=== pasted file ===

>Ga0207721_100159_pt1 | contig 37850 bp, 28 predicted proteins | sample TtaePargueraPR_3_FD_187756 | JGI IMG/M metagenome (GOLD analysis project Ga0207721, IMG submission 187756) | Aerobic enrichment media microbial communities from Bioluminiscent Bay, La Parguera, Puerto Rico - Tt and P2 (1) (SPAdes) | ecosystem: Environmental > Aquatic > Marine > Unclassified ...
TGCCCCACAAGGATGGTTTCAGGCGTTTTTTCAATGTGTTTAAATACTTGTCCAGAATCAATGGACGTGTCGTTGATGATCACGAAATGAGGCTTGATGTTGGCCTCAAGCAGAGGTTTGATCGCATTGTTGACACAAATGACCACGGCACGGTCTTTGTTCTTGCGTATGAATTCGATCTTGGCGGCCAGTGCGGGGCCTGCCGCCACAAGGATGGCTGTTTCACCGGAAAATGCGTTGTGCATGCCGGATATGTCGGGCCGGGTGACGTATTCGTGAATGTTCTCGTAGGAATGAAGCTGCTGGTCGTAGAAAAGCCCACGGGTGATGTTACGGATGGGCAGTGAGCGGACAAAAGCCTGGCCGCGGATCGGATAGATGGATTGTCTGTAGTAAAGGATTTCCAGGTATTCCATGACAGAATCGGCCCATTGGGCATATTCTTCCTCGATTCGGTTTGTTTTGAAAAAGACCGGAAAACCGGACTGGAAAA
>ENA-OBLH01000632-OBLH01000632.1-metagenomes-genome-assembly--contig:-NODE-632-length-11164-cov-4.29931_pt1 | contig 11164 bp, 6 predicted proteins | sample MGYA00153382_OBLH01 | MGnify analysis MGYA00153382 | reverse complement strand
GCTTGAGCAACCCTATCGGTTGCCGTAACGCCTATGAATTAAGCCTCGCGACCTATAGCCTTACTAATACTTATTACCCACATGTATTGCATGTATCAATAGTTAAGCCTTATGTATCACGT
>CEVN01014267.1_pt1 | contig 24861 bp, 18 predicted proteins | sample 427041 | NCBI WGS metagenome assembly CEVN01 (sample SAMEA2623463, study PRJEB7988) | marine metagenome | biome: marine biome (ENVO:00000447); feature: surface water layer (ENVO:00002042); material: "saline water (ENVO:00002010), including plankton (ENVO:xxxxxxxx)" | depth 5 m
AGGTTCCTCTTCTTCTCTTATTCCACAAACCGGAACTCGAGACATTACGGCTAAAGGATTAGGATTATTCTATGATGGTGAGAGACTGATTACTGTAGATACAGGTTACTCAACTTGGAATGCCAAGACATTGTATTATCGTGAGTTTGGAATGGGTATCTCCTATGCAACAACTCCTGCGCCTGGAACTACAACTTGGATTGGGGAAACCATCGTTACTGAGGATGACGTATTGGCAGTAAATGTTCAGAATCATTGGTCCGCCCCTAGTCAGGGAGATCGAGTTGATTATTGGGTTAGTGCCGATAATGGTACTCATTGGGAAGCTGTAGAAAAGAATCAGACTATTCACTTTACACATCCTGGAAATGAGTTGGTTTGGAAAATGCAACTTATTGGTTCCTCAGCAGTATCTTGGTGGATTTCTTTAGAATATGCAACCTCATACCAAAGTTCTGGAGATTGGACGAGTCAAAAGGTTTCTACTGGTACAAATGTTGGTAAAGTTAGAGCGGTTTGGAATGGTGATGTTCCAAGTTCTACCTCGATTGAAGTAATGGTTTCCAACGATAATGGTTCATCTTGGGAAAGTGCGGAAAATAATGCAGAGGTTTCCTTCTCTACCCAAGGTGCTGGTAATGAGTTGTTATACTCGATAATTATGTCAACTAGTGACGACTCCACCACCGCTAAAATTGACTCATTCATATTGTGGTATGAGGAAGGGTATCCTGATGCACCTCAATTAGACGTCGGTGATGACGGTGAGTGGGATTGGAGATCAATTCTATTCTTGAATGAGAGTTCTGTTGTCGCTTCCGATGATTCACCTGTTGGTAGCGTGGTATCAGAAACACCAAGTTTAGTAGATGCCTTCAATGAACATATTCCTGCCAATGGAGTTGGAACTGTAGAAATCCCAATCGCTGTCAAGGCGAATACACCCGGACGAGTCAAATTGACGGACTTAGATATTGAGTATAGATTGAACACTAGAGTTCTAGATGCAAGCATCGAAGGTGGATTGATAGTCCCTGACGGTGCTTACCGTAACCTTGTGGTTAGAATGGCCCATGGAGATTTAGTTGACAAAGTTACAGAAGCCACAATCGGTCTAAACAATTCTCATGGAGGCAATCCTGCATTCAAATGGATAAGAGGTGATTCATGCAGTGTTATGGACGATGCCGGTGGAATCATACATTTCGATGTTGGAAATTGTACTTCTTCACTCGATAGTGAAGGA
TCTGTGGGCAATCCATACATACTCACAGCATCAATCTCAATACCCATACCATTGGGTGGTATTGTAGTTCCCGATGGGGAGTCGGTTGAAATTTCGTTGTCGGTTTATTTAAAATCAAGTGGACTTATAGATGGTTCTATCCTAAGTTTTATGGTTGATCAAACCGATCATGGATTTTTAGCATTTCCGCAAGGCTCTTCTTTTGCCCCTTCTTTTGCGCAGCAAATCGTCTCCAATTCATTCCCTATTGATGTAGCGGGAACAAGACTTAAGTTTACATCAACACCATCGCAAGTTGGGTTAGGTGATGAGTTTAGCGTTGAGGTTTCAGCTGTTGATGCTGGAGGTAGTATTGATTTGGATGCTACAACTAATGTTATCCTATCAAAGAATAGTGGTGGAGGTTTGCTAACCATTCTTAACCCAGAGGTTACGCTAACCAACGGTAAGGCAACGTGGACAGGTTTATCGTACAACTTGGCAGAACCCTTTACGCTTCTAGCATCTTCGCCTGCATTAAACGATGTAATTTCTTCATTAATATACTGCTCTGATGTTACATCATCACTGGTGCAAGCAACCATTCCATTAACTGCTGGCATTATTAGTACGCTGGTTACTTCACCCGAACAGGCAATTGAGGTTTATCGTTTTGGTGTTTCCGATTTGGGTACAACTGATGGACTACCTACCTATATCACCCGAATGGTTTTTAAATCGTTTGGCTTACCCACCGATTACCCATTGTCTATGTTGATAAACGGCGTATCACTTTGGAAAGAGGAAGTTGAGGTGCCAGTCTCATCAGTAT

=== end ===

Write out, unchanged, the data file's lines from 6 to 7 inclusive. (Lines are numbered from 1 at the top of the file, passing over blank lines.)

AGGTTCCTCTTCTTCTCTTATTCCACAAACCGGAACTCGAGACATTACGGCTAAAGGATTAGGATTATTCTATGATGGTGAGAGACTGATTACTGTAGATACAGGTTACTCAACTTGGAATGCCAAGACATTGTATTATCGTGAGTTTGGAATGGGTATCTCCTATGCAACAACTCCTGCGCCTGGAACTACAACTTGGATTGGGGAAACCATCGTTACTGAGGATGACGTATTGGCAGTAAATGTTCAGAATCATTGGTCCGCCCCTAGTCAGGGAGATCGAGTTGATTATTGGGTTAGTGCCGATAATGGTACTCATTGGGAAGCTGTAGAAAAGAATCAGACTATTCACTTTACACATCCTGGAAATGAGTTGGTTTGGAAAATGCAACTTATTGGTTCCTCAGCAGTATCTTGGTGGATTTCTTTAGAATATGCAACCTCATACCAAAGTTCTGGAGATTGGACGAGTCAAAAGGTTTCTACTGGTACAAATGTTGGTAAAGTTAGAGCGGTTTGGAATGGTGATGTTCCAAGTTCTACCTCGATTGAAGTAATGGTTTCCAACGATAATGGTTCATCTTGGGAAAGTGCGGAAAATAATGCAGAGGTTTCCTTCTCTACCCAAGGTGCTGGTAATGAGTTGTTATACTCGATAATTATGTCAACTAGTGACGACTCCACCACCGCTAAAATTGACTCATTCATATTGTGGTATGAGGAAGGGTATCCTGATGCACCTCAATTAGACGTCGGTGATGACGGTGAGTGGGATTGGAGATCAATTCTATTCTTGAATGAGAGTTCTGTTGTCGCTTCCGATGATTCACCTGTTGGTAGCGTGGTATCAGAAACACCAAGTTTAGTAGATGCCTTCAATGAACATATTCCTGCCAATGGAGTTGGAACTGTAGAAATCCCAATCGCTGTCAAGGCGAATACACCCGGACGAGTCAAATTGACGGACTTAGATATTGAGTATAGATTGAACACTAGAGTTCTAGATGCAAGCATCGAAGGTGGATTGATAGTCCCTGACGGTGCTTACCGTAACCTTGTGGTTAGAATGGCCCATGGAGATTTAGTTGACAAAGTTACAGAAGCCACAATCGGTCTAAACAATTCTCATGGAGGCAATCCTGCATTCAAATGGATAAGAGGTGATTCATGCAGTGTTATGGACGATGCCGGTGGAATCATACATTTCGATGTTGGAAATTGTACTTCTTCACTCGATAGTGAAGGA
TCTGTGGGCAATCCATACATACTCACAGCATCAATCTCAATACCCATACCATTGGGTGGTATTGTAGTTCCCGATGGGGAGTCGGTTGAAATTTCGTTGTCGGTTTATTTAAAATCAAGTGGACTTATAGATGGTTCTATCCTAAGTTTTATGGTTGATCAAACCGATCATGGATTTTTAGCATTTCCGCAAGGCTCTTCTTTTGCCCCTTCTTTTGCGCAGCAAATCGTCTCCAATTCATTCCCTATTGATGTAGCGGGAACAAGACTTAAGTTTACATCAACACCATCGCAAGTTGGGTTAGGTGATGAGTTTAGCGTTGAGGTTTCAGCTGTTGATGCTGGAGGTAGTATTGATTTGGATGCTACAACTAATGTTATCCTATCAAAGAATAGTGGTGGAGGTTTGCTAACCATTCTTAACCCAGAGGTTACGCTAACCAACGGTAAGGCAACGTGGACAGGTTTATCGTACAACTTGGCAGAACCCTTTACGCTTCTAGCATCTTCGCCTGCATTAAACGATGTAATTTCTTCATTAATATACTGCTCTGATGTTACATCATCACTGGTGCAAGCAACCATTCCATTAACTGCTGGCATTATTAGTACGCTGGTTACTTCACCCGAACAGGCAATTGAGGTTTATCGTTTTGGTGTTTCCGATTTGGGTACAACTGATGGACTACCTACCTATATCACCCGAATGGTTTTTAAATCGTTTGGCTTACCCACCGATTACCCATTGTCTATGTTGATAAACGGCGTATCACTTTGGAAAGAGGAAGTTGAGGTGCCAGTCTCATCAGTAT